The US Postal Service has issued commemorative stamps for the great American artist, Ruth Asawa. If you don’t know much about her (I did not), then I highly recommend this piece.
She lead a storied life, and overcame great hardships on her way to becoming the artist and the person she was. That sounds trite, but it’s true.
One of my goals has been to learn more about women artists, artists who have often been overlooked but should never have been. That goal has lead me learn about artists such as Asawa. I recommend you do, too.
I’ve read a number of books and other pieces on DaDa and I always felt that she never gets enough recognition for the fine work she did. I’m happy to see she is getting it here. If you want to learn more about her and her work, follow the link.
I have been trying to get better at drawing lately, but I have been floundering. Much of what I have been drawing is poor by my standards. Poor and not getting better. To try and get better, I was trying different media and different tools (coloured pencils, watercolour, etc.). All these different things didn’t help. I was stuck.
Then I came across this video and had an a-ha moment. It’s really good. I recommend you take a few minutes and watch it.
In a nutshell, the idea is to focus. Focus on drawing one thing. Don’t do what I was doing, which was a little bit of everything. A little bit of everything didn’t add up to anything.
What I found was that by focusing, I didn’t have to think of what to do, I just did it. In his case he drew emus. In my case I drew robots. Just dozens of robots. I would start by drawing a shape and then adding to the shape. Or I’d start with a theme (a book robot) and use that to draw. The drawing didn’t have to be good, though I tried to make it good. Regardless of good or bad, what I discovered was that I was learning more about drawing from each picture. Before, I would think: what shall I do to practice drawing and get better? Now I don’t think, I just draw, and I am naturally getting better.
I think this can be true of any skill. Take running for example. You might fear starting because you don’t know anything about how to run well. Fine, just pick a short distance and run it. Do that over and over. Each time you do, you will learn something. Maybe you are running too fast. Or too slow. Or too long. Or too much. Take notes each time and look to improve. If you get stuck, do some research and try to apply it. The next thing you know you will be much better at it then you were only a short time ago.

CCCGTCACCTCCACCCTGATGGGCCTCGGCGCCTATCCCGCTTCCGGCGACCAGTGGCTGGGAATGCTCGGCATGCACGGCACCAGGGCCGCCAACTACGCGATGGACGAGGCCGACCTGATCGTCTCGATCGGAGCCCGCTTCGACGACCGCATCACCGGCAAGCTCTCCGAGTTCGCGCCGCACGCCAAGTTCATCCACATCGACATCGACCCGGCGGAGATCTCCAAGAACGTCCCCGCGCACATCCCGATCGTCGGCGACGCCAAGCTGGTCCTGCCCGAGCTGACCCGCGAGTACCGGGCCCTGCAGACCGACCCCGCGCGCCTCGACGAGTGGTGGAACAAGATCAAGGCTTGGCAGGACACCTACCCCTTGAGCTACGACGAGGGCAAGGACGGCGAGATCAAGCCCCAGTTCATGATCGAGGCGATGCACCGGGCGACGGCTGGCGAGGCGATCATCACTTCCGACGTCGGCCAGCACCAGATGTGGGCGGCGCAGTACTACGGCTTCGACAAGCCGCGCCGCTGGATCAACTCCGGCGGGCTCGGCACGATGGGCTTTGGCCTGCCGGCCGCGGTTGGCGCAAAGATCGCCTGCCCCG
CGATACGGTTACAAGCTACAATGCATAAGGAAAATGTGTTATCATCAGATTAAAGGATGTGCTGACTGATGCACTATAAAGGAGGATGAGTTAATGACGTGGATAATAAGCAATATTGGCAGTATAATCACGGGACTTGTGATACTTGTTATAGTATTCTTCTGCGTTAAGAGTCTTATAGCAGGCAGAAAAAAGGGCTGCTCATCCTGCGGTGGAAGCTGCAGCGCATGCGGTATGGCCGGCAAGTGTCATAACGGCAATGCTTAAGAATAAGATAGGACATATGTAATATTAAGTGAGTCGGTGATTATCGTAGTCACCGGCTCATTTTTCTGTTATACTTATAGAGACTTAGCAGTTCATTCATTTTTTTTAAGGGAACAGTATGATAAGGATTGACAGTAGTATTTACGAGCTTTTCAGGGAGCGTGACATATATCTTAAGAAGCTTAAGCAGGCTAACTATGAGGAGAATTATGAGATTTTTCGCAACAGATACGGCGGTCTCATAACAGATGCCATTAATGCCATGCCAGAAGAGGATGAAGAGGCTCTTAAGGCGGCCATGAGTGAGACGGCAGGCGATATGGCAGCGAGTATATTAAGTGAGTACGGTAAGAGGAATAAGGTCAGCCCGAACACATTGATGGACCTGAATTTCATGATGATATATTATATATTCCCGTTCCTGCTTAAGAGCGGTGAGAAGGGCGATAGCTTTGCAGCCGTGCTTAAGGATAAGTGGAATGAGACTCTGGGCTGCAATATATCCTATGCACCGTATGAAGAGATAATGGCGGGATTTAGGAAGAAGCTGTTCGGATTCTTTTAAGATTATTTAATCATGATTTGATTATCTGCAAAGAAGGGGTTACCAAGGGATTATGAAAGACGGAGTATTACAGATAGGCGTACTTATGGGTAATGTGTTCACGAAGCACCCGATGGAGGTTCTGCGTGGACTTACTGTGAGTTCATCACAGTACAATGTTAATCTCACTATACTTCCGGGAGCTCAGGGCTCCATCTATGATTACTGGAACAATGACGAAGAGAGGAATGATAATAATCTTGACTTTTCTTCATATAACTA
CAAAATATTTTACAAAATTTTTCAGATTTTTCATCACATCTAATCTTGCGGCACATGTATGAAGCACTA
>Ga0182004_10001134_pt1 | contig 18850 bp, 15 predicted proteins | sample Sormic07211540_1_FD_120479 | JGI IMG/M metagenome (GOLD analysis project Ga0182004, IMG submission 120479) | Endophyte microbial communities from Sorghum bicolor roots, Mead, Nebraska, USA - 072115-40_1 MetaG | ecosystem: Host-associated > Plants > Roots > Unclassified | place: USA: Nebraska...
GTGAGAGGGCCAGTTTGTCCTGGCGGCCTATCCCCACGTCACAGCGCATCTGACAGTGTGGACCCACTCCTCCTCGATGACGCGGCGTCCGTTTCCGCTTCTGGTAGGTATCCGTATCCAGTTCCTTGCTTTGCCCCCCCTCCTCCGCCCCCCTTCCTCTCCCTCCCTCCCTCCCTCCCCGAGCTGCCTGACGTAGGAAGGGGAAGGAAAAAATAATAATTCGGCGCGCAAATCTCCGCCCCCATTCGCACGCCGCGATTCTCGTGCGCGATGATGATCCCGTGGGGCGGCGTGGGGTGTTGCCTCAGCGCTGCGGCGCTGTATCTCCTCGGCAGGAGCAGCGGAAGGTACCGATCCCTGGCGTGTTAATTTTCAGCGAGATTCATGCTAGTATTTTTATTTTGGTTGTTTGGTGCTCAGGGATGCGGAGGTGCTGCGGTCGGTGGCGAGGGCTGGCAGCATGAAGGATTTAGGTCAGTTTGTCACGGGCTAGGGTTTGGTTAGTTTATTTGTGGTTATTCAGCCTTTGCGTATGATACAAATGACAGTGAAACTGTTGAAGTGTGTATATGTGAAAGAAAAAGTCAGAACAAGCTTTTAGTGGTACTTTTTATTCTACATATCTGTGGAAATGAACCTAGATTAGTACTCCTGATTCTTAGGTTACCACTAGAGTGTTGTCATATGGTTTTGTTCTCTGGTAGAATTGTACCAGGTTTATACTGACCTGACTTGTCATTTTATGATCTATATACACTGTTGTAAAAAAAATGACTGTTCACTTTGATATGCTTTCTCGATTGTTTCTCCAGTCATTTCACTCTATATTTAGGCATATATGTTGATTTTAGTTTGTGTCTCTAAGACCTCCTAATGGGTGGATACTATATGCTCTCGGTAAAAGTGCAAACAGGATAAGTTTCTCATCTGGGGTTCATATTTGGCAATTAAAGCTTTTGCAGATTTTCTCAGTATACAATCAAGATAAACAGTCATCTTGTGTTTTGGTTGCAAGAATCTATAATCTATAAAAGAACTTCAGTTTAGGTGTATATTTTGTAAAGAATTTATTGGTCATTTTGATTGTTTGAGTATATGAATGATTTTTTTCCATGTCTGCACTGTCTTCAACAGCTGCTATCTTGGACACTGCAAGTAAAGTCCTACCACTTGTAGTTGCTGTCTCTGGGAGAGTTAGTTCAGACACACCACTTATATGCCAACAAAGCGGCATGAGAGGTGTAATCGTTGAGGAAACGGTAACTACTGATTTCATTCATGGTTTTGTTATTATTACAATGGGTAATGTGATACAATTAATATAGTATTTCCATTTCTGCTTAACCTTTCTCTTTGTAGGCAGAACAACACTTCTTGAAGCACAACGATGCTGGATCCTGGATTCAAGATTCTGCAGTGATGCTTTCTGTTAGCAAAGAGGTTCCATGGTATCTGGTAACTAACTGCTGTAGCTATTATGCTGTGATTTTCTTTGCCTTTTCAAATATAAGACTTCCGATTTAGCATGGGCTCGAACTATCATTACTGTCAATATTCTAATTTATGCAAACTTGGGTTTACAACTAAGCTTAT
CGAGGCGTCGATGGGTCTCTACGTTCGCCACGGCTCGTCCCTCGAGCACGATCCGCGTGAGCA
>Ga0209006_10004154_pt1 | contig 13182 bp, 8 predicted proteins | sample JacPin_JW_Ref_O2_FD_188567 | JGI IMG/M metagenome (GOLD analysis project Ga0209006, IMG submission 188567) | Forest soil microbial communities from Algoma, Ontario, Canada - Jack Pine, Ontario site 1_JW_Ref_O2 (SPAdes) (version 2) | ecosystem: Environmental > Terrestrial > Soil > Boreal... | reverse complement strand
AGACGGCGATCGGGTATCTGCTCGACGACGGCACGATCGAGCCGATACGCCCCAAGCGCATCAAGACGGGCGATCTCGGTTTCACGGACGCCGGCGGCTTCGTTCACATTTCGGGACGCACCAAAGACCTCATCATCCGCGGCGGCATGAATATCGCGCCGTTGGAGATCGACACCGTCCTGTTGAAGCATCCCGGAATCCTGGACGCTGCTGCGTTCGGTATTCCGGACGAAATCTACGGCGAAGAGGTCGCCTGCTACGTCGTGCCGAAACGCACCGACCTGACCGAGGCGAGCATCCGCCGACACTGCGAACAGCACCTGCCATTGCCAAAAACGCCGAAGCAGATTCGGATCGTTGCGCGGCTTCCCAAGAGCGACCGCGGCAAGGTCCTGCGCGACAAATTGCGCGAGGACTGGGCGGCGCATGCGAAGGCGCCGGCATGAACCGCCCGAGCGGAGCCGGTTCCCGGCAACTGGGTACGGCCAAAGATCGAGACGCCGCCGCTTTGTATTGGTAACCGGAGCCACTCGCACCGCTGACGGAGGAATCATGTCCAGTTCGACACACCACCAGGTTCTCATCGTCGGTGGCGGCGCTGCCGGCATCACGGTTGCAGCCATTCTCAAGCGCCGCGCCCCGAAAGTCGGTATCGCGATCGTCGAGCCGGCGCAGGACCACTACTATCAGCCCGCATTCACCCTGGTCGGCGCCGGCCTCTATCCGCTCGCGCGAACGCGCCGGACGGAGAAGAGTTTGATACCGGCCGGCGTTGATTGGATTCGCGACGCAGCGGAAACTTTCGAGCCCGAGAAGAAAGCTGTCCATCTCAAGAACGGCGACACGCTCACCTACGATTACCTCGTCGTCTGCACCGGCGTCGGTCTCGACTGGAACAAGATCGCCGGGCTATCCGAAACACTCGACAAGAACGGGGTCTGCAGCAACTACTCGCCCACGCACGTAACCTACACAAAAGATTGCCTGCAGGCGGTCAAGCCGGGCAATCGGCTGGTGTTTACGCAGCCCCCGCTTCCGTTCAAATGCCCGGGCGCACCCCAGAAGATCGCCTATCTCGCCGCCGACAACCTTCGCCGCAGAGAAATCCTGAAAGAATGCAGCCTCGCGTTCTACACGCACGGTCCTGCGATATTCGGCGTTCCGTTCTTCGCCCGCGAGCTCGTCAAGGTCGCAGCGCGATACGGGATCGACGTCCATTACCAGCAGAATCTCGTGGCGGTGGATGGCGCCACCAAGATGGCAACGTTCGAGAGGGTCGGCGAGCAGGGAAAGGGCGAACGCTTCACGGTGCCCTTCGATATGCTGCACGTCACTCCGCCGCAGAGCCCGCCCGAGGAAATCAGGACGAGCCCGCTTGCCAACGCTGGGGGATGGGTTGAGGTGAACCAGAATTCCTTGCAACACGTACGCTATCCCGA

Anyway, watch the video and then think about how you can apply it to your own life. You will improve. Keep with it.
Mary Pratt is a master of colour and light. You get a sense of that just from this photo of her, and if you have ever seen her paintings, then you already know that. I have been studying her painting recently, and in search of more information of her, came across this great piece in Canadian Art. She passed away in 2018, but her art will live on long after this decade or even century has passed.
If you aren’t already a fan, I recommend knowing more about her and her work. That linked article is a good starting point.
Some good links on the art of the 1980s, of which Basquiat and Haring played a big part, here and here.
Most of the time the links I post are mostly because I want other people to know about them. Links that talk about my youth are mainly for me. 🙂 But fans of either painter or art of that time should click through.
Painting above by Haring in tribute to Basquiat. May they both RIP.
It seems every year the website Artsy puts together a list of artists who were recently influential. The lists are always interesting, mixing artists you likely heard of (e.g., Jeff Koons) and others you may hear more of. It’s a great way to find out what artists are making a difference right now.
I had not heard of Mrinalini Mukherjee before. (Not that I even pretend to know everything about the current art world.) But I am glad to have discovered her for myself. Go here and learn more for yourself: The Most Influential Artists of 2019 – Artsy
(Image about is of Mukherjee and a featured work of hers.)
I’ve always loved and admired JFK’s Official White House Portrait. I found it intriguing, too. After reading the “Story of Aaron Shikler’s Posthumous Painting of John F. Kennedy”, I found it even more so. Fans of the work or JFK will want to read that piece.